The third button beneath the LCD Is a little more unusual, being a dedicated 'face selector' button. This ties in with the neat feature on the Canon Powershot SX100 IS that lets you assign priority to one face in a frame of many faces for example your little darling amidst the hockey squad, or the favourite of your three children. Given that this camera is aimed at the family and most of us use our camera primarily for images of family and friends, it makes perfect sense. The last button is the familiar direct print control, though this button can be assigned custom settings if so wished. Lastly, the base of the camera features a screw thread for a tripod and a compartment storing the two AAs and SD media, opened by flicking the substantial catch and sliding it proud of the unit. Incidentally and unusually you do get a memory card in the box, though it boasts a slightly pointless 16MB capacity. When supermarkets are branding their own 1GB cards for a tenner, it seems particularly stingy, but at least it's there.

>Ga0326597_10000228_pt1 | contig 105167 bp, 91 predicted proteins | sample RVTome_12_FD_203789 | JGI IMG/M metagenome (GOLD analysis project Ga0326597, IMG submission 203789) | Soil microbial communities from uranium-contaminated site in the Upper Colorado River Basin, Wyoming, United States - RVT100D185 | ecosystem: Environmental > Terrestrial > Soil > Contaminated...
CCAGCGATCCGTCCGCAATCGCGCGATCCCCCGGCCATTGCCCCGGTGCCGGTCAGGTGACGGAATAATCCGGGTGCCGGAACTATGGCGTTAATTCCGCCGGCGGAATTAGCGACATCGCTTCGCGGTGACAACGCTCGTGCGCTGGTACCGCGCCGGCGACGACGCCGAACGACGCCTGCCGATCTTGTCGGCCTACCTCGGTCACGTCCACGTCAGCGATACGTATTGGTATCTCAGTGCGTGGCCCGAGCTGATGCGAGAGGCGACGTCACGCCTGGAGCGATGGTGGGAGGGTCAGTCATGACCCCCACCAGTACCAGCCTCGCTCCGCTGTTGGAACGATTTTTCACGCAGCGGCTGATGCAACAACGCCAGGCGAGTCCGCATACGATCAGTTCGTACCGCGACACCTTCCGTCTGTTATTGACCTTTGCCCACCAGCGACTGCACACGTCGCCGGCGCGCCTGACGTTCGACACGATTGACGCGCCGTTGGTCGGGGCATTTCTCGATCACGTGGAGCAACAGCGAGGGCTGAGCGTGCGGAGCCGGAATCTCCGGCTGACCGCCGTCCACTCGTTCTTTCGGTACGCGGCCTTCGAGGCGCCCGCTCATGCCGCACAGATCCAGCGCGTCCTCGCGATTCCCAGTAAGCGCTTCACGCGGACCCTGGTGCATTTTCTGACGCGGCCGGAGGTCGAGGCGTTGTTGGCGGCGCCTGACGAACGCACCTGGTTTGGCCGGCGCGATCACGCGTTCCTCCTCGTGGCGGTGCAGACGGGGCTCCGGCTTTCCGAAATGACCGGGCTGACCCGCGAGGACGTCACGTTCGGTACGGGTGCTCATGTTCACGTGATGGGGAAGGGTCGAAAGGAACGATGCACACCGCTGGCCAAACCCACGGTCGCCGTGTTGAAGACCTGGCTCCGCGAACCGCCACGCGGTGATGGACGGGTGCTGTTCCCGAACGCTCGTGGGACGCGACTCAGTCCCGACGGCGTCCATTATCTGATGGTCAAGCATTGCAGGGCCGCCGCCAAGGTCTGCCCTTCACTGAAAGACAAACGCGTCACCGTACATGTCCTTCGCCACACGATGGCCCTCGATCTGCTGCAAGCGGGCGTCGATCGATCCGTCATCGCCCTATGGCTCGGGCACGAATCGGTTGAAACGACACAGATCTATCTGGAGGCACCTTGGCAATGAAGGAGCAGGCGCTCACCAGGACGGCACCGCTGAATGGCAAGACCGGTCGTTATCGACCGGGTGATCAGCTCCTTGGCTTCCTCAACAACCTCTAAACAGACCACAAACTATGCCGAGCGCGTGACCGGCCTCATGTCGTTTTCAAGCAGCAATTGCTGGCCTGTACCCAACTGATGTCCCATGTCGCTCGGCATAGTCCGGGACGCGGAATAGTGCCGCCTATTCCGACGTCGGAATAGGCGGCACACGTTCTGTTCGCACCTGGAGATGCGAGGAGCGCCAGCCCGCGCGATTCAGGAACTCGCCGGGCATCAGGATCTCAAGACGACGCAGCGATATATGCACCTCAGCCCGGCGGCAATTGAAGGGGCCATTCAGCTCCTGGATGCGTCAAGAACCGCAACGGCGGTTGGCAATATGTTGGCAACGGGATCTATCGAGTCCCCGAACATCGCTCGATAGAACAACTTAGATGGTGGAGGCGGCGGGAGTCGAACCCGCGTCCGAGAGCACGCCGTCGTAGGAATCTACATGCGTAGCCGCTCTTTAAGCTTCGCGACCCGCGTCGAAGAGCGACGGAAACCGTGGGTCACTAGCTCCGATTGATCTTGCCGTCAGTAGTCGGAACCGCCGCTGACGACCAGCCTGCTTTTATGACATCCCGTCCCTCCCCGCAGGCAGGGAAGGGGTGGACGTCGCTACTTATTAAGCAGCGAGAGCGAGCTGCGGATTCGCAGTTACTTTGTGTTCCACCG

So while the Canon Powershot SX100 IS can be used as a fairly flexible point and shoot, there are some manual features to get your teeth into. Shame about the zoom being disabled in video mode though, and that fiddly scroll wheel/control dial making for awkward operation; as other than that Canon seems to have got the camera about right. It may not look the most stylish model ever, but it's certainly no doorstop. However the SX100 IS doesn't get by on appearance alone, image quality is what counts so let's take a look at how well it gets on in practice
PhotographyBLOG is a member of the DIWA organisation. Our test results for the Canon Powershot SX100 IS have been submitted to DIWA for comparison with test results for different samples of the same camera model supplied by other DIWA member sites.